Free Access
Issue
A&A
Volume 526, February 2011
Article Number A77
Number of page(s) 10
Section Stellar structure and evolution
DOI https://doi.org/10.1051/0004-6361/201015848
Published online 23 December 2010

© ESO, 2010

1. Introduction

Intermediate polars (IPs) are a sub-class of cataclysmic variables (CVs), which have a strong magnetic field on the white dwarf. The strength of the magnetic field is generally believed to be somewhere between that of the non-magnetic CVs and their sister class the polars. This gives an expected range of a few MG to a few tens of MG at the white dwarf surface.

The magnetic field is large enough to dramatically alter the accretion flow, but not large enough to synchronize the spin and orbital periods. This gives rise to flux variations in the optical and X-ray bands pulsed at the spin period (as well as harmonics and beat periods). For a good overview of CVs see e.g. Warner (1995).

There is no formal definition of what characteristics an IP must have to be definitively classed as a genuine member. Common features include coherent optical and X-ray modulations at the white dwarf spin period (and/or at the beat period between the white dwarf spin and orbital periods) and an X-ray spectrum fit by an absorbed bremsstrahlung model, usually with a strong fluorescent iron line at 6.4 keV. The population, and classifications used here are those of Koji Mukai1, and therefore we consider there to be 34 confirmed IPs.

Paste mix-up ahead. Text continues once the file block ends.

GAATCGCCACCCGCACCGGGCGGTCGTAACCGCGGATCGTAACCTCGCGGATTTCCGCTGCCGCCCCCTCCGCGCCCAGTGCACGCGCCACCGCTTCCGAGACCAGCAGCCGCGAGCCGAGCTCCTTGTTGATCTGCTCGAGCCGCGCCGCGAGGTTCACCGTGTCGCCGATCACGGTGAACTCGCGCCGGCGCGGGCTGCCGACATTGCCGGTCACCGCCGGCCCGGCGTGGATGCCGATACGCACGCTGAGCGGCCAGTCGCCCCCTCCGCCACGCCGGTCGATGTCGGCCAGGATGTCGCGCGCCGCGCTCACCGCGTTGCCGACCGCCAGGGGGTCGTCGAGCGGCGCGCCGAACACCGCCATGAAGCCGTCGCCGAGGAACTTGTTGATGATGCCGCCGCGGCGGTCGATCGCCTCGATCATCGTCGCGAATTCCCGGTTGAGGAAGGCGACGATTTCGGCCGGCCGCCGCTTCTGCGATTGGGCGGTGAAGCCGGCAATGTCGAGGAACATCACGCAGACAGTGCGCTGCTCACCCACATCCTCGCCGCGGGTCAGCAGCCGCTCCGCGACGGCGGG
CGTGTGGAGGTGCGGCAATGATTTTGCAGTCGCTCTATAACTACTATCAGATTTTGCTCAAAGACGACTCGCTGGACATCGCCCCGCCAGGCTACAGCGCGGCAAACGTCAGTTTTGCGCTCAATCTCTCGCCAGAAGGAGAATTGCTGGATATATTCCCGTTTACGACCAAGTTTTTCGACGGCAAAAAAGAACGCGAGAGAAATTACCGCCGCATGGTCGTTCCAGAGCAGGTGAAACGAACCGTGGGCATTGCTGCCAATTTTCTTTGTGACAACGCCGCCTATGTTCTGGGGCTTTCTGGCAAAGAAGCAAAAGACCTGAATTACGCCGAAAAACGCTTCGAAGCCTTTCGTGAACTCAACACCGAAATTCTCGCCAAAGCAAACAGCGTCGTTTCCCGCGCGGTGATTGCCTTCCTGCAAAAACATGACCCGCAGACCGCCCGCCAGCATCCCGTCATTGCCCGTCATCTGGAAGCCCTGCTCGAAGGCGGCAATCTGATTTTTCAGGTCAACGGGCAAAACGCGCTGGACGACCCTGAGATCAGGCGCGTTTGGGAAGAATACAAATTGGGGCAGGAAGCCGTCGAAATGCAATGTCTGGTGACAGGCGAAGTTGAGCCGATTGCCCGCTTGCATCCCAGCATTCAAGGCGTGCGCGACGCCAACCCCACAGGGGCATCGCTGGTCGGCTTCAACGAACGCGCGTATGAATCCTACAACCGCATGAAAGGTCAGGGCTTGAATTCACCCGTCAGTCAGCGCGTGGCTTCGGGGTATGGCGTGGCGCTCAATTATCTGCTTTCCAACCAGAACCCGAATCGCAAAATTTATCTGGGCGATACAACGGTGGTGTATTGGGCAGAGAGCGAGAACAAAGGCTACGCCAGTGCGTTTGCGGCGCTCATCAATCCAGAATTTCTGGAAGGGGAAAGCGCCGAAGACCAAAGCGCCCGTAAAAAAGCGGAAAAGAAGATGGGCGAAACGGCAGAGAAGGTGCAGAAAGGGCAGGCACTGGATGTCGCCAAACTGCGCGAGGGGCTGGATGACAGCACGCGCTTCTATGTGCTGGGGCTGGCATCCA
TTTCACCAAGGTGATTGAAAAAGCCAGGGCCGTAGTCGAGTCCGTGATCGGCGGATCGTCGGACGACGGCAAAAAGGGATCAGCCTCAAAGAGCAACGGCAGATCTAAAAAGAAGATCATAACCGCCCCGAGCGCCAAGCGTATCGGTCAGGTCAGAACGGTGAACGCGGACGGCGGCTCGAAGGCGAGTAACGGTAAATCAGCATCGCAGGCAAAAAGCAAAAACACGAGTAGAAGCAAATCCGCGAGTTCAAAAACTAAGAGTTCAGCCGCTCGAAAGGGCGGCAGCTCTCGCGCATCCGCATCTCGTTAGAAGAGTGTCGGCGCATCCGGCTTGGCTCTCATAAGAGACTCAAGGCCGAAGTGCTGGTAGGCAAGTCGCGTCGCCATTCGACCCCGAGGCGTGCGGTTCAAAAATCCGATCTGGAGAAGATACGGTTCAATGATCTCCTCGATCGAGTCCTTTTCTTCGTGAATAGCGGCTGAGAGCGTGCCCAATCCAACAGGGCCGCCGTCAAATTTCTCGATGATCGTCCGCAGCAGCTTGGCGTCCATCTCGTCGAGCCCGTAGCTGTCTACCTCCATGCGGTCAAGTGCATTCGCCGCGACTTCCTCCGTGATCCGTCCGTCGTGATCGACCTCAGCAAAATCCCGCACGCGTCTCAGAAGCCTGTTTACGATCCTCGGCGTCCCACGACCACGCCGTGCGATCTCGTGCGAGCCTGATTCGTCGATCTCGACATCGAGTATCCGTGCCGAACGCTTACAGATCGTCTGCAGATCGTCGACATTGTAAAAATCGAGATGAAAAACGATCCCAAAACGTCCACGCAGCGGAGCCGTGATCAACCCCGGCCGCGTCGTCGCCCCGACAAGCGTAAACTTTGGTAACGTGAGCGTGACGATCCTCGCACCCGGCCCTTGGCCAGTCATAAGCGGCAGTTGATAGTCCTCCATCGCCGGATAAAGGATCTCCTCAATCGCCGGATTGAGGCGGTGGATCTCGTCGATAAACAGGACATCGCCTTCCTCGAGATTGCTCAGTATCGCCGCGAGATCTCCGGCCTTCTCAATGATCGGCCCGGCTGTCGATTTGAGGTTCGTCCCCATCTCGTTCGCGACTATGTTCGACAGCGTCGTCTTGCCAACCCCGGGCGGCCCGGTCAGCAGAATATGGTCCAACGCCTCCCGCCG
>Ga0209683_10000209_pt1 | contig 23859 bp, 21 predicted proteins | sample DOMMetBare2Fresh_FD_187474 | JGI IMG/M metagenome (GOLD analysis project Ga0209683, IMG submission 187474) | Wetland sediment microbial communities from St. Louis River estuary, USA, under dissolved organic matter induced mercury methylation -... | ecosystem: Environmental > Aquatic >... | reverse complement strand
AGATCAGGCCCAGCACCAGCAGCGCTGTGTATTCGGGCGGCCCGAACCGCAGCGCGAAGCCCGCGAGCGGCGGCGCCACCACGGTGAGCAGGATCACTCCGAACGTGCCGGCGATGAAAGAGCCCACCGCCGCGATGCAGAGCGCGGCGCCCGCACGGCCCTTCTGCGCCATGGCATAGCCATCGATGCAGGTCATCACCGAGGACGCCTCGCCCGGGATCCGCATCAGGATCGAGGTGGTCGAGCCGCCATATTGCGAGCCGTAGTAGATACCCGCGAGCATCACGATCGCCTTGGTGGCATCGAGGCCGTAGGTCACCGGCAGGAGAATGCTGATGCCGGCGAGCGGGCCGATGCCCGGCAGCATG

The hard X-ray INTEGRAL mission has found many of the existing population of IPs in its survey (Barlow et al. 2006). This has raised the question of whether the existing population is biased towards being soft X-ray selected. With this in mind we started a programme to identify and characterize hard X-ray selected candidate IPs (Butters et al. 2007, 2008, 2009). The work presented here is the final stage of that process and it presents an investigation of nine more candidate IPs with RXTE and XMM. Most of these objects (i.e. IGR J00234+6141, Swift J061223.0+701243.9, IGR J14536–5522, IGR J16167–4957, V2487 Oph and V2069 Cyg) have been selected on the basis of their hard X-ray emission. However, we also include a few IP candidates (i.e. RX J0153.3+7446, V436 Car and DD Cir) which have had no previous reports of hard X-ray emission, for comparison. Each target has previously been observed in the optical and classed as a likely IP, usually with the X-ray variability missing in order to definitively classify it.

Table 1

Observing log.

2. Observations and data reduction